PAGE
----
Intrathecal treatment with dextrorphan or ketamine potently reduces pain-related behaviors in a rat model of peripheral mononeuropathy

Jianren Mao, Donald D. Price, Ronald L. Hayes, Juan Lu, David J. Mayer, Hanan Frenk

Research output: Contribution to journalArticlepeer-review

Abstract

The therapeutic effects of dextrorphan and ketamine, two non-competitive N-methyl-d-aspartate (NMDA) receptor antagonists, on neuropathic pain-related behaviors were examined in rats with peripheral mononeuropathy induced by loose ligation of the common sciatic nerve (chronic constrictive injury, CCI). Four daily intrathecal treatments (beginning 1 h after nerve ligation) with dextrorphan or ketamine (12.5-100 nmol) reliably attenuated hyperalgesia to radiant heat and spontaneous pain-related behaviors in CCI rats. Thermal hyperalgesia also was reduced in CCI rats receiving a single intrathecal treatment with either dextrorphan or ketamine (50 and 100 nmol for each compound) on day 3 after nerve ligation when thermal hyperalgesia was well developed. Since both dextrorphan and ketamine are currently utilized in other clinical applications, the results suggest a new therapeutic utility of these 'old' compounds in treatment of neuropathic pain syndromes resulting from peripheral nerve injury.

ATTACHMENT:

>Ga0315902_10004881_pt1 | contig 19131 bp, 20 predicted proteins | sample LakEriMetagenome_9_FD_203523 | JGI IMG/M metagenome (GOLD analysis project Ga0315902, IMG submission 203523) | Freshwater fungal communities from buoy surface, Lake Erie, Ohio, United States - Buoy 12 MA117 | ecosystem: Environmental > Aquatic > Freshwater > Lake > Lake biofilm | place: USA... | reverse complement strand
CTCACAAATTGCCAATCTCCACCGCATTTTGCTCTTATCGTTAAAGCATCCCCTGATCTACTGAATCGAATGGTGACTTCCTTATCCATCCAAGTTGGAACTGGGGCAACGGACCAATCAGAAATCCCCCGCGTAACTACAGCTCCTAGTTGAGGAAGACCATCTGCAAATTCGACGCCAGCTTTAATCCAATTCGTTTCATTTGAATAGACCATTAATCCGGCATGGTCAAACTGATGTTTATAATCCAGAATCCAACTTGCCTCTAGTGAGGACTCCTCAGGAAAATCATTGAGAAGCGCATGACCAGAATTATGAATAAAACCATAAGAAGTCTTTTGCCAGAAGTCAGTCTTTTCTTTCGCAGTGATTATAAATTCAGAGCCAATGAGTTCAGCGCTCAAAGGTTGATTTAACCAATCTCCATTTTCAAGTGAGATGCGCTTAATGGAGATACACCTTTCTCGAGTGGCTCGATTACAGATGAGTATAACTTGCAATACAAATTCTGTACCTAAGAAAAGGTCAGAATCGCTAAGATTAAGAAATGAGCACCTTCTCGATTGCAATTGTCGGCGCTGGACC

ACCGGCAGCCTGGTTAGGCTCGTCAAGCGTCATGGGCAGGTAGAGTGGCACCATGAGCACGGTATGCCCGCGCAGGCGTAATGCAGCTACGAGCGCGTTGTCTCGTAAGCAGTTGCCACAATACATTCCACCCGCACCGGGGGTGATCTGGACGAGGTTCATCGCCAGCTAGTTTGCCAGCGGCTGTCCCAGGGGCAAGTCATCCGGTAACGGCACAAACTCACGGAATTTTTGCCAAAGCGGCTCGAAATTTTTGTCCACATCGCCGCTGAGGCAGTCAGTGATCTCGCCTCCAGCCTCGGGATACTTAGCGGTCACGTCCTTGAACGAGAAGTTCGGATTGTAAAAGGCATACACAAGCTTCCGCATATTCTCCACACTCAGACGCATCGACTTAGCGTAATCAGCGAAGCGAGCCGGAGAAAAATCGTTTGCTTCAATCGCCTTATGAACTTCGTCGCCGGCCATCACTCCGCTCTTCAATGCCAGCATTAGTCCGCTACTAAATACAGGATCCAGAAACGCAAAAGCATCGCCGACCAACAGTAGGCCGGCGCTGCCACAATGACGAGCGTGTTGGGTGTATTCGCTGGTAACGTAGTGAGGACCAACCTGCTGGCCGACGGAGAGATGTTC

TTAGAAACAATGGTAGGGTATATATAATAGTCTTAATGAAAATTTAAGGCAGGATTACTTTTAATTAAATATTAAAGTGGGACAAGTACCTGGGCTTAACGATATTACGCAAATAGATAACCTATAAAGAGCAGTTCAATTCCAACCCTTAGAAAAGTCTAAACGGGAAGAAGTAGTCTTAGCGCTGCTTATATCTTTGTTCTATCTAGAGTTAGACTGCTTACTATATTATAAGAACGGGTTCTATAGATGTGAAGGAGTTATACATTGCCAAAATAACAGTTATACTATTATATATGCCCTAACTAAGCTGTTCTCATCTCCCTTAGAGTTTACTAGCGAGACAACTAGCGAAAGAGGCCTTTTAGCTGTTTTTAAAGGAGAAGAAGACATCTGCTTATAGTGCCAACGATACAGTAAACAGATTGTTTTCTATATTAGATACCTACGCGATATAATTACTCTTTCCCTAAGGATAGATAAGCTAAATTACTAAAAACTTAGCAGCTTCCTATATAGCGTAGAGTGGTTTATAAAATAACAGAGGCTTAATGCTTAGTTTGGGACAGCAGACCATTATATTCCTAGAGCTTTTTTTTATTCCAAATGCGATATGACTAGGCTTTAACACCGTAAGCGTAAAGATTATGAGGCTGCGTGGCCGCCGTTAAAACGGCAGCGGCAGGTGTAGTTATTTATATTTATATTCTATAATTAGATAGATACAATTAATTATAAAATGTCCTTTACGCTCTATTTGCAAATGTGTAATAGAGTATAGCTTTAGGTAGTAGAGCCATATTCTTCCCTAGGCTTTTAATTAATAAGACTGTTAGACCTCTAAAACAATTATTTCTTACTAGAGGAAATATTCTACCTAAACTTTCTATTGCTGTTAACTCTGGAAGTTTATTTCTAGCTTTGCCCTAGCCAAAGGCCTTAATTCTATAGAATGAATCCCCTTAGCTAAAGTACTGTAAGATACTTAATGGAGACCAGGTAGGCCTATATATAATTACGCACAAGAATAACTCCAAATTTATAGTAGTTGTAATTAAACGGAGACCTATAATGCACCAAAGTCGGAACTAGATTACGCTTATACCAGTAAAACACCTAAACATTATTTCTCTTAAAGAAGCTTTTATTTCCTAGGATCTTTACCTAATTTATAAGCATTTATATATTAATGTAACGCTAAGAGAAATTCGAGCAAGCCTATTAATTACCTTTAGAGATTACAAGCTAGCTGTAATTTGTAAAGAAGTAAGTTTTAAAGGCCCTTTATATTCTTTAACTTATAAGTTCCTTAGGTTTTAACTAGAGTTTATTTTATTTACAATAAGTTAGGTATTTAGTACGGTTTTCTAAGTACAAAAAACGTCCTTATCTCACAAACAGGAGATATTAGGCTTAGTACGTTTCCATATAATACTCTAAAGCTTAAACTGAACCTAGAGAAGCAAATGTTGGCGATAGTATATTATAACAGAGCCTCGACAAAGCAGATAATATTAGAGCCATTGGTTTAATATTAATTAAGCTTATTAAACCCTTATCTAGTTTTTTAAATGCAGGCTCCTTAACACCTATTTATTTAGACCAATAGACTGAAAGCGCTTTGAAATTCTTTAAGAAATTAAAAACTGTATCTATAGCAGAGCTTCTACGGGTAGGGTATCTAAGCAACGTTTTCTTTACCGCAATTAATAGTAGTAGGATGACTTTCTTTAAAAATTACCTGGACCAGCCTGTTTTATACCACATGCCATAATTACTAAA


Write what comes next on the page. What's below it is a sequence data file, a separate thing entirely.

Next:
Original languageEnglish
Pages (from-to)164-168
Number of pages5
JournalBrain Research
Volume605
Issue number1
DOIs
StatePublished - 5 Mar 1993

Keywords

  • Dextrorphan
  • Hyperalgesia
  • Ketamine
  • NMDA receptor
  • Nerve injury
  • Neuropathic pain
  • Spontaneous pain

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